Background: A significant percentage of patients who acutely develop high-grade atrioventricular block after valve surgery will ultimately recover, yet the ability to predict recovery is limited. The purpose of this analysis was to evaluate the cost-effectiveness of two different management strategies for the timing of permanent pacemaker implantation for new heart block after valve surgery.

Methods: A cost-effectiveness model was developed using costs and probabilities of short- and long-term complications of pacemaker placement, short-term atrioventricular node recovery, intensive care unit stays, and long-term follow-up. We aggregated the total expected cost and utility of each option over a 20-y period. Quality-adjusted survival with a pacemaker was estimated from the literature and institutional patient-reported outcomes. Primary decision analysis was based on an expected recovery rate of 36.7% at 12 d with timing of pacemaker implantation: early placement (5 d) versus watchful waiting for 12 d.

Results: A strategy of watchful waiting was more costly ($171,798 ± $45,695 versus $165,436 ± $52,923; P < 0.0001) but had a higher utility (9.05 ± 1.36 versus 8.55 ± 1.33 quality-adjusted life years; P < 0.0001) than an early pacemaker implantation strategy. The incremental cost-effectiveness ratio of watchful waiting was $12,724 per quality-adjusted life year. The results are sensitive to differences in quality-adjusted survival and rates of recovery of atrioventricular node function.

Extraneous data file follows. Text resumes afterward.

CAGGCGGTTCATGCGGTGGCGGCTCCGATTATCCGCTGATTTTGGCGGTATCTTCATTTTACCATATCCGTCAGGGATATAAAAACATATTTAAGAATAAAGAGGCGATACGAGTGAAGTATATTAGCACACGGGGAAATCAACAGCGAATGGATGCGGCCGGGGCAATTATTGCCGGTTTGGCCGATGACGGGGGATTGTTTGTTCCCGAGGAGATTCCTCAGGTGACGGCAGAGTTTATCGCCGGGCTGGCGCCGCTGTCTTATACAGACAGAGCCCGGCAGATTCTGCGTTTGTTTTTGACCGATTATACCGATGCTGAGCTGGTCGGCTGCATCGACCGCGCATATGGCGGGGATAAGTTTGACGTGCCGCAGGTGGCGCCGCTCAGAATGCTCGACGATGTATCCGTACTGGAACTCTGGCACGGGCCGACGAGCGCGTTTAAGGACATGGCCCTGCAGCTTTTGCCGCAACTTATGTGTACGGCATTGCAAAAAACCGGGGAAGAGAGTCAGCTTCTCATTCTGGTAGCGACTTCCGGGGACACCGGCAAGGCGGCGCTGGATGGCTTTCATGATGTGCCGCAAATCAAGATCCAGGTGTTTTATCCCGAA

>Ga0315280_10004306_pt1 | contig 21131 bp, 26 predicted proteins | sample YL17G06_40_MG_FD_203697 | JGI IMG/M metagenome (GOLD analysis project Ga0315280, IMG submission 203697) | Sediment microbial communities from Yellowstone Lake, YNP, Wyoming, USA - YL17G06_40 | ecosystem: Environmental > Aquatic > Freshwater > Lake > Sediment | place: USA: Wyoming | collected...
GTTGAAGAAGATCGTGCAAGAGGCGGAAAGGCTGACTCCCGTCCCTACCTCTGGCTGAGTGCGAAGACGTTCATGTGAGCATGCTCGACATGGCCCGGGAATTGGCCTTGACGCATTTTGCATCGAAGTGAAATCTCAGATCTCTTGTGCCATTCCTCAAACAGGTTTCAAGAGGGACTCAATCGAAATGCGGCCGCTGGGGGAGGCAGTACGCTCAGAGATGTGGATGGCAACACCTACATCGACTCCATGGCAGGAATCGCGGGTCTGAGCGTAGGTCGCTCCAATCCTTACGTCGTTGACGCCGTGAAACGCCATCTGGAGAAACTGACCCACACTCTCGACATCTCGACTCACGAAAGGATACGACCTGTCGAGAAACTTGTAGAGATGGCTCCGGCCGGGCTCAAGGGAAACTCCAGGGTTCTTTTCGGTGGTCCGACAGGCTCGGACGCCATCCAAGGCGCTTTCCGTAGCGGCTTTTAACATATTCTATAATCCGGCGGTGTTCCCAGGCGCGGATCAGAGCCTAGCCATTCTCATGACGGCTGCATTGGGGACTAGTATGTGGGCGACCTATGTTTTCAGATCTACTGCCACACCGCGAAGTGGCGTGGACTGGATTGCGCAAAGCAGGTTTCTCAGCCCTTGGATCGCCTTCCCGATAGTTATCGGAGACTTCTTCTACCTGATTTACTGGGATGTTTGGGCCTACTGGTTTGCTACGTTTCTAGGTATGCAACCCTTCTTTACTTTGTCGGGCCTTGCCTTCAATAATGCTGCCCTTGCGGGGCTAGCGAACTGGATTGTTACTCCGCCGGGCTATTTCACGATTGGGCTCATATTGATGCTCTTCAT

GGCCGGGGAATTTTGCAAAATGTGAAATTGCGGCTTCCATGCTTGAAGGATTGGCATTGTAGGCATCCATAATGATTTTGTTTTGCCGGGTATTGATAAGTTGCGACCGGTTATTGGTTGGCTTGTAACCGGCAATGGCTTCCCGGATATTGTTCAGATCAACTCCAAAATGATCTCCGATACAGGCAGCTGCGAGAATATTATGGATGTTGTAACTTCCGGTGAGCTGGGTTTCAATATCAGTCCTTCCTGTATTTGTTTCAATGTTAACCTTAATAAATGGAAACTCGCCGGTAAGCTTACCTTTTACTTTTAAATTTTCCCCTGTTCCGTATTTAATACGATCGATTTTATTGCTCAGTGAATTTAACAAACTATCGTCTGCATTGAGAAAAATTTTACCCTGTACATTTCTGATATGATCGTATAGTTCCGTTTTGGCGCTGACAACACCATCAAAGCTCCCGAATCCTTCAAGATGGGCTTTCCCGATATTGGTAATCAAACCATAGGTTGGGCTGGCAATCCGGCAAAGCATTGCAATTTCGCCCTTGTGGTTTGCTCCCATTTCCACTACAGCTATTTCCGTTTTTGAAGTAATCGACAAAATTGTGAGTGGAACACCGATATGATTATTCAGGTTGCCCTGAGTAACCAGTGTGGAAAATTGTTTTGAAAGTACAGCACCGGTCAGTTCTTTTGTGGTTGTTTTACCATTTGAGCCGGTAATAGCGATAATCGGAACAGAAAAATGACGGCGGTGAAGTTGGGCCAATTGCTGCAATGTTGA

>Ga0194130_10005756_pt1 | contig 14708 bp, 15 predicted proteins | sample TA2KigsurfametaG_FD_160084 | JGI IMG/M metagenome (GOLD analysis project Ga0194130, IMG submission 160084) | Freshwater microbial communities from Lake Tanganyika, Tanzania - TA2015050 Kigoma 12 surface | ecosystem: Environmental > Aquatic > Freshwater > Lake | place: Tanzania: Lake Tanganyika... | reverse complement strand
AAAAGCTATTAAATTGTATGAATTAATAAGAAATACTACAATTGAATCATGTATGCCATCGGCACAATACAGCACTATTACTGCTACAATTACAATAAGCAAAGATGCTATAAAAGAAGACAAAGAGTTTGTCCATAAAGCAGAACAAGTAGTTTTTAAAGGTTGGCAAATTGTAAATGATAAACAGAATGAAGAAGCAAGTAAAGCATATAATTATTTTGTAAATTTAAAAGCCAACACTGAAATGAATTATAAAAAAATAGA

Conclusions: Watchful waiting for pacemaker insertion is a cost-effective management strategy compared with early placement for acute atrioventricular block after valve surgery. Although this is cost-effective from a population perspective, clinical risk scores predicting recovery will aid in personalized decision-making.
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http://dx.doi.org/10.1016/j.jss.2020.11.038DOI Listing
http://www.ncbi.nlm.nih.gov/pmc/articles/PMC7897291PMC
March 2021

Commentary: Statistical methodology in cardiothoracic surgery: The devil is in the details.

J Thorac Cardiovasc Surg 2020 Nov 5. Epub 2020 Nov 5.

Division of Thoracic and Cardiovascular Surgery, Department of Surgery, University of Virginia School of Medicine, Charlottesville, Va.

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http://dx.doi.org/10.1016/j.jtcvs.2020.10.102DOI Listing